A major factor complicating the diagnosis, however, is the failure to discriminate its mild and severe forms in the initial stages. Such differentiation is critical in the ED where therapeutic momentum and disposition can drive outcomes. Classic scoring systems such as Ranson's criteria require days' worth of information for prognostication, and overall perform poorly in the emergency department. A newer algorithm, the Bedside Index of Severity in Acute Pancreatitis (BISAP) score, uses clinically relevant and easily obtainable input. It assesses five criteria: blood urea nitrogen (BUN) greater than 25 mg/dL, age over 60, impaired mental status, SIRS, and pleural effusion. A BISAP score of greater than 2 is associated with a 10-fold increase in mortality risk. Small trials showed that BISAP performs similarly to other (more complex) scoring systems. (Am J Gastroenterol. 2010;105:435.)
BISAP performed poorly in other trials, however, suggesting that scoring systems themselves perform differently depending on the population, setting, and causative etiology of pancreatitis and that the concept of a universal scoring system may be elusive. (Curr Opin Crit Care. 2014;20:189.) Many of us as residents or medical students may have faithfully put lab results into a clinical calculator to gauge prognosis, but it has become abundantly clear that the heterogenous nature of pancreatitis, its synergistic insult to comorbidities, and its fickle response to subtle differences in management create a conundrum inherently resistant to prediction, and novel models are needed to improve predictive accuracy and ensure the best disposition from the ED.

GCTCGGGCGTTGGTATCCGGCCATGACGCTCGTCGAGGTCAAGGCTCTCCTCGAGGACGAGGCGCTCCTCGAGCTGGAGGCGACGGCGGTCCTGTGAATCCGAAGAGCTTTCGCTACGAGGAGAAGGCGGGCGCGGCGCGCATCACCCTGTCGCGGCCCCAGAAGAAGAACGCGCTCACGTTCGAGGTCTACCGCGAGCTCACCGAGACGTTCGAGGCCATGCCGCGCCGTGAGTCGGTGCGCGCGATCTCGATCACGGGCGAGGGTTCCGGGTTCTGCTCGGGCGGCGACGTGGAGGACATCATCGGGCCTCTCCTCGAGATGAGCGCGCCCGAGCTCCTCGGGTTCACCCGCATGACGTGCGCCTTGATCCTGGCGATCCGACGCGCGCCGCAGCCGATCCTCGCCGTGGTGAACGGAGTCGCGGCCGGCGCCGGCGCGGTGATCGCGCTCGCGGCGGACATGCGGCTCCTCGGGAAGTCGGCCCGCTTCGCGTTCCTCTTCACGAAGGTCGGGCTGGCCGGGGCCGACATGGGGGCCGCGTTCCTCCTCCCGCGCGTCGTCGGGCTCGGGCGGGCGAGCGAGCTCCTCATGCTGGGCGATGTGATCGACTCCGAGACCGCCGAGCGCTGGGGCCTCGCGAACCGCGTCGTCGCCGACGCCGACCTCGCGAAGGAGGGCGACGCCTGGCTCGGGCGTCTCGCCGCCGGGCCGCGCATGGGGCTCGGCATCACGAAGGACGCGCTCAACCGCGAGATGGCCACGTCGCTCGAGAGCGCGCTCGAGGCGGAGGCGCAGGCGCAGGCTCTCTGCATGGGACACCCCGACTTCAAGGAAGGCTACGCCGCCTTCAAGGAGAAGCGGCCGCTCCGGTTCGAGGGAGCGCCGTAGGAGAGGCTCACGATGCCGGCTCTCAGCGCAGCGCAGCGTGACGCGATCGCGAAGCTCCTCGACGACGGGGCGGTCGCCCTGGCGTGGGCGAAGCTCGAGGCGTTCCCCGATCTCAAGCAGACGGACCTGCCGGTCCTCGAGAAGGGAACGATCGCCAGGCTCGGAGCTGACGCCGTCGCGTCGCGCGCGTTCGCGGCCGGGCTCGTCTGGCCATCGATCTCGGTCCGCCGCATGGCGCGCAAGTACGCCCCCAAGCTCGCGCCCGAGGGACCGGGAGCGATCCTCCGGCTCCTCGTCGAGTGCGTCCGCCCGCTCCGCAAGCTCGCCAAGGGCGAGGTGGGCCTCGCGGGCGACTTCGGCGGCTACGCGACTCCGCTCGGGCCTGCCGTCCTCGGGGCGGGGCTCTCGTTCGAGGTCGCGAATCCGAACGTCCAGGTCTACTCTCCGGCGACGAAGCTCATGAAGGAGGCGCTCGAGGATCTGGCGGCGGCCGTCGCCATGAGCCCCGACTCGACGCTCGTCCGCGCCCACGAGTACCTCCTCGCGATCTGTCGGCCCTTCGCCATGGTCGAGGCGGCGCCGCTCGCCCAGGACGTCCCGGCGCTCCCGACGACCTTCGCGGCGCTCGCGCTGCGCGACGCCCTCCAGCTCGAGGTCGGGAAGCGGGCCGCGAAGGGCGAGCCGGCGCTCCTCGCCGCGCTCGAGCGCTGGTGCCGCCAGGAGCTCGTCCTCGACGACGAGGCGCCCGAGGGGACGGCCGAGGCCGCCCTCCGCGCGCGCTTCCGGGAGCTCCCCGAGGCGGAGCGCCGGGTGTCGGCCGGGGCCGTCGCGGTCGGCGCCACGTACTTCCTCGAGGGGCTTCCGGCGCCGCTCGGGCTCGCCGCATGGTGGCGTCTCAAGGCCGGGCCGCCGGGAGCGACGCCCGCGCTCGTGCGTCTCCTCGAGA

Pancreatitis is commonly encountered in the ED, but it is beset by profound variability and inconsistency in diagnosis, treatment, and prognosis, which are induced by striking shortcomings in data to guide practice and a silently shifting evidence base that has received little attention or focus despite the disease's frequency and potential severity. It is critical that emergency physicians recognize long-held misconceptions and parochial practices and embrace our slowly evolving understanding of best practices in managing acute pancreatitis.
Dr. Pescatoreis an emergency physician in New Jersey and the host with Ali Raja, MD, of the podcast EMN Live, which focuses on hot topics in emergency medicine:http://bit.ly/EMNLive. Follow him on Twitter@Rick_Pescatore, and read his past columns athttp://bit.ly/EMN-Pescatore.